- The Rwandan government has joined the East African Community (EAC) Customs Union to open its borders to free trade among neighbours and to compete with the region’s economic giants.
In a statement released by the bloc, the Union is intended to boost economic cooperation between the region’s members, stating that it will also pave the way for lower prices, as goods from member states would be duty free.
The Rwandan Prime Minister, Bernard Makuza said that expansion of the customs union is an achievement which will make Rwandans take pride on the country’s integration efforts.
He said that it is contradictory to the belief that the customs union would affect the economies of the partner states in a negative sense in terms of revenue erosion and competitiveness.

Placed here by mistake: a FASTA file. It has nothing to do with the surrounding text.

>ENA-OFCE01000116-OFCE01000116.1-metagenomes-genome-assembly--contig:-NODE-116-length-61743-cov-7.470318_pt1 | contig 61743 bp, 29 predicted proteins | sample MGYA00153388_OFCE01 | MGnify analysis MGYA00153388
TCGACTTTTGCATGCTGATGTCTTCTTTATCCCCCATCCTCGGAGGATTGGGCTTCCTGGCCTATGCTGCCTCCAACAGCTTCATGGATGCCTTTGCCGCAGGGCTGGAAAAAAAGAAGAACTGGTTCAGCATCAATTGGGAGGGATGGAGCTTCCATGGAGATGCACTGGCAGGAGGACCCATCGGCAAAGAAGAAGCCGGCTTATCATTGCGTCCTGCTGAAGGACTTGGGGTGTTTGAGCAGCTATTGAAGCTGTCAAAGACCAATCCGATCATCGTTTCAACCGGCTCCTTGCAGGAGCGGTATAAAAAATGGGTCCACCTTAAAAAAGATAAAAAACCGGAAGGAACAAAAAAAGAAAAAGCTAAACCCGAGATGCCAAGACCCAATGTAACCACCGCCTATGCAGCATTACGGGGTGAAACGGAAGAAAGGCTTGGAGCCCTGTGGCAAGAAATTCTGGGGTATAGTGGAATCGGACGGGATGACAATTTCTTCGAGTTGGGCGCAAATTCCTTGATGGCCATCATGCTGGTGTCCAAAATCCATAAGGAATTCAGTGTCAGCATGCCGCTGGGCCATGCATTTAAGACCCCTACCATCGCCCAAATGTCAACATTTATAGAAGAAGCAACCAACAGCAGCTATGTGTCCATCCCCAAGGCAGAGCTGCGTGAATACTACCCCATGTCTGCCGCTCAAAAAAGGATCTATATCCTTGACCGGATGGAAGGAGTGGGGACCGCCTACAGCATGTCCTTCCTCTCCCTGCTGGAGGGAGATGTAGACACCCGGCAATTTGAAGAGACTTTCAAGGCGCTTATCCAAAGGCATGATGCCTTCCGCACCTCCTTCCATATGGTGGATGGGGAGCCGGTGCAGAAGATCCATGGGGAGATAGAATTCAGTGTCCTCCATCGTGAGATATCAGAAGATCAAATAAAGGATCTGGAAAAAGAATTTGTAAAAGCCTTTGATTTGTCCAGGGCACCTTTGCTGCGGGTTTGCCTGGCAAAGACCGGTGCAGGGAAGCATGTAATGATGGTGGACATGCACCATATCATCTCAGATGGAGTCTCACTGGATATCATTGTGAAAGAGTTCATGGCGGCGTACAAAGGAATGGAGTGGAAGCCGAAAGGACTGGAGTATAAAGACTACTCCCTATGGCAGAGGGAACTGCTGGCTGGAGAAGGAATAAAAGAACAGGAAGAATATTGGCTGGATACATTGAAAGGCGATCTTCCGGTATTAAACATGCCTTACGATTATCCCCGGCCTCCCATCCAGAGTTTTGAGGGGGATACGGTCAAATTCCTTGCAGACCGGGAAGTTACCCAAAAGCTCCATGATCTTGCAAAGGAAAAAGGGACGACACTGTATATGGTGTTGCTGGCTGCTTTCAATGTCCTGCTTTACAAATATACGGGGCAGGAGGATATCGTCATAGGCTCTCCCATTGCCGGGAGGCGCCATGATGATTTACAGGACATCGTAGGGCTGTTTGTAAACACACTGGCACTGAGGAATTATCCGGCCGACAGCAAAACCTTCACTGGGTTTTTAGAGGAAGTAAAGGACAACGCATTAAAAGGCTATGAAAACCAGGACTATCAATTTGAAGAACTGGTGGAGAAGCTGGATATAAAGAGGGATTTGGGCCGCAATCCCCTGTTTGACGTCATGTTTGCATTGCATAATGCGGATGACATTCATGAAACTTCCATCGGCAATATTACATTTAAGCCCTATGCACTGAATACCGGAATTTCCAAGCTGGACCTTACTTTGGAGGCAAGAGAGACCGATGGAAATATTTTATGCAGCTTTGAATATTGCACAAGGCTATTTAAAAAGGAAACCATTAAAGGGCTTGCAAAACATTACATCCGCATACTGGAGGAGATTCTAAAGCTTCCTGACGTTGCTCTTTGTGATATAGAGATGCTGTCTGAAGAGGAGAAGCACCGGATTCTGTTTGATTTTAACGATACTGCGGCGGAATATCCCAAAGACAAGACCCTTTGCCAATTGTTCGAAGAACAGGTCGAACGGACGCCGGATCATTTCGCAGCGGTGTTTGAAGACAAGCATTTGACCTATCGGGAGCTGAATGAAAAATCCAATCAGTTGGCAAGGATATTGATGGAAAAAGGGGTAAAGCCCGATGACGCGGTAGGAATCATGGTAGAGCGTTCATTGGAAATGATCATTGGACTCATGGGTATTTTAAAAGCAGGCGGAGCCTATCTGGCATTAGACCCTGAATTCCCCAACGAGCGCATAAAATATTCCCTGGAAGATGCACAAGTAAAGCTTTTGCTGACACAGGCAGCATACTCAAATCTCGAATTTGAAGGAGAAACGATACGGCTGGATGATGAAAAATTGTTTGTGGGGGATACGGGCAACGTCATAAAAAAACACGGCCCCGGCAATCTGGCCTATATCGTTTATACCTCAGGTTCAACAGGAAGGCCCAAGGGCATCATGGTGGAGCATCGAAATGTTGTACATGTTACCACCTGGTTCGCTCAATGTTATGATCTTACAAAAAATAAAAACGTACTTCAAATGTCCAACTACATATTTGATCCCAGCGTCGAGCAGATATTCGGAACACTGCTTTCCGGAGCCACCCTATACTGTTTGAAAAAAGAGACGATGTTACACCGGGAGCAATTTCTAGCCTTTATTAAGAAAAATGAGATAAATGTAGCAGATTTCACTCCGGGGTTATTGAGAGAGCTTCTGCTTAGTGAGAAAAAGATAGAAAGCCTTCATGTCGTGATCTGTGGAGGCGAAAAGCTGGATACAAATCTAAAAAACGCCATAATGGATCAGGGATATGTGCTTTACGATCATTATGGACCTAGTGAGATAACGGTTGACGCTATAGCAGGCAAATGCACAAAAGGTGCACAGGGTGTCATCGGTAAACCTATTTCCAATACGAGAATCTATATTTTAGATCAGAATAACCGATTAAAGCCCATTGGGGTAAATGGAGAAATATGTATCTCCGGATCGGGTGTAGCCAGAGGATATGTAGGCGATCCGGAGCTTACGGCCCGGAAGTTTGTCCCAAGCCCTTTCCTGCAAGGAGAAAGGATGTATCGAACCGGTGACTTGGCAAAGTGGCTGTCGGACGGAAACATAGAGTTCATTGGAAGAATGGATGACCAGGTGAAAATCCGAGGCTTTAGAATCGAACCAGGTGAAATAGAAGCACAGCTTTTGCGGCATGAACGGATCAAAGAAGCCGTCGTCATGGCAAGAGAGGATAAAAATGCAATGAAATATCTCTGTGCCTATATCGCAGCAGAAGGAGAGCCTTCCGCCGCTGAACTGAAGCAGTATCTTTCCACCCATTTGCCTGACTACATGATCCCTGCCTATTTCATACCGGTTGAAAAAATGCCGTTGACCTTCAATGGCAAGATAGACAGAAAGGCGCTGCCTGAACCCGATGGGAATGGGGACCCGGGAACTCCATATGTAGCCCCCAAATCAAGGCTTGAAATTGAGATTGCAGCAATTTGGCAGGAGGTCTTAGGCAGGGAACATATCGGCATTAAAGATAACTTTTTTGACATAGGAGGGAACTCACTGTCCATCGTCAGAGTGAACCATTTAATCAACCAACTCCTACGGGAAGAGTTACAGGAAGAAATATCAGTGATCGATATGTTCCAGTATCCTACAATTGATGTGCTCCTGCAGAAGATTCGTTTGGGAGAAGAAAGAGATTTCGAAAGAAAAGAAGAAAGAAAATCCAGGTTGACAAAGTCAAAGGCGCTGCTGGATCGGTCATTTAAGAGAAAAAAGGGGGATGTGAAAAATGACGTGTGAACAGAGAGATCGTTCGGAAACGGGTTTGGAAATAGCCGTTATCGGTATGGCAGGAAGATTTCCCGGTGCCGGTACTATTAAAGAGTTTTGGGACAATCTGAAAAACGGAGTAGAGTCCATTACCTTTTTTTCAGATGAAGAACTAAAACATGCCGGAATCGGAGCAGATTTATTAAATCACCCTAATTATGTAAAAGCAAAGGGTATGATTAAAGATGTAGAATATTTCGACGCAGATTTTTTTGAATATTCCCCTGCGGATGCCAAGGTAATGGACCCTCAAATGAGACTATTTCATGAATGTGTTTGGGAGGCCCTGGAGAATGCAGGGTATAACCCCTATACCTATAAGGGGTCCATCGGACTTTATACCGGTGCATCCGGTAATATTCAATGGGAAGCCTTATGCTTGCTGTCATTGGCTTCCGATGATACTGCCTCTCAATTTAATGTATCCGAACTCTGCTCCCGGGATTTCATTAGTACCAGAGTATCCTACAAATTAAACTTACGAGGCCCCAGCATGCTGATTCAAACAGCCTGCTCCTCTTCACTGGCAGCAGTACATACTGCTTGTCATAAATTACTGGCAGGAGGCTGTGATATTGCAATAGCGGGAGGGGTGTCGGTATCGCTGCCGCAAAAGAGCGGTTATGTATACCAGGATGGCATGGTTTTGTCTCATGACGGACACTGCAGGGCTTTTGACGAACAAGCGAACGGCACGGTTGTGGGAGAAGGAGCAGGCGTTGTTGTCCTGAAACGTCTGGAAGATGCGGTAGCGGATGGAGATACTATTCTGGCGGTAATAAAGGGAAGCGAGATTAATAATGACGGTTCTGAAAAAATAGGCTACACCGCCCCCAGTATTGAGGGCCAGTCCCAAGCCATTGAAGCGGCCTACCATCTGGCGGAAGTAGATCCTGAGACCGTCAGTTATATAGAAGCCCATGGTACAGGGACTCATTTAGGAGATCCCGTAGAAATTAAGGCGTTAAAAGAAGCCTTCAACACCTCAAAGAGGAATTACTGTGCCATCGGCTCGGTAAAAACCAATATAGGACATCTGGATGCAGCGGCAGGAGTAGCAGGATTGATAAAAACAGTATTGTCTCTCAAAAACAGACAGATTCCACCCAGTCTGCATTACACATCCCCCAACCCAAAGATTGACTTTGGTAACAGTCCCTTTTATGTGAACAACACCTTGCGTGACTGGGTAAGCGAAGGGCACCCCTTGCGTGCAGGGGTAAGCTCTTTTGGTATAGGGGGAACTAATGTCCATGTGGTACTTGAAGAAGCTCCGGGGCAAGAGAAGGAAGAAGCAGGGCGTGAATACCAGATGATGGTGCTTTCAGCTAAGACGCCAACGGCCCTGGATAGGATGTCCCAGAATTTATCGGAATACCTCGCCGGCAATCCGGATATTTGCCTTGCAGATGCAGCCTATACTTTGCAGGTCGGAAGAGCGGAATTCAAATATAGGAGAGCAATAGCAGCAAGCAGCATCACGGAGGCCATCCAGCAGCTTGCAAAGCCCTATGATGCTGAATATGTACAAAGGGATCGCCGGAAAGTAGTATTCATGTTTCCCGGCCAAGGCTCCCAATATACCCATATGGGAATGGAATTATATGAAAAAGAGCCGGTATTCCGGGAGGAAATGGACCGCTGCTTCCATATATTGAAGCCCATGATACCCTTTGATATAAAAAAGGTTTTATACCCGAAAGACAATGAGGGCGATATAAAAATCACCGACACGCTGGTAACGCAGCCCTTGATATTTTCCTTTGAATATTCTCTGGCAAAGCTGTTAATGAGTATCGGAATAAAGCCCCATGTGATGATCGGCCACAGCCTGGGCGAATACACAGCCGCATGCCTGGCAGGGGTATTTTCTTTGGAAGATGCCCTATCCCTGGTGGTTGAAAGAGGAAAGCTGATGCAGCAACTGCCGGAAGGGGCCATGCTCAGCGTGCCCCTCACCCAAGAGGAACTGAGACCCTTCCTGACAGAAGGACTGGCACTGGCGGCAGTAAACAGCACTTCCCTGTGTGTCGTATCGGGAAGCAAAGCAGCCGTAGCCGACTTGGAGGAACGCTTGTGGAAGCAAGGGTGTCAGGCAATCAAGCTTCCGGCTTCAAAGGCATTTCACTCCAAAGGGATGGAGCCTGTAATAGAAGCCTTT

The Director General Customs and Trade EAC, Peter Kiguta said large economic region carries heavy weight if it is an integrated market with production, investment and trade linkage.
The Bloc’s statement further said the country has commenced implementing a three-band common external tariff (CET) structure, in which the raw materials and the capital goods are zero-rated while the intermediate goods attract 10 percent and finished goods draw 25 percent tax.
The CET structure is also framed to promote industrialisation in the region by reducing the production cost and by cushioning local manufacturers against cheaper imports and counterfeits.
According to reports, the intra-EAC trade has witnessed a growth of about 40 percent from 2004. Merger of Rwanda with Burundi enlarges the market size with the population of 120 million people and the combined GDP of around $60 billion.
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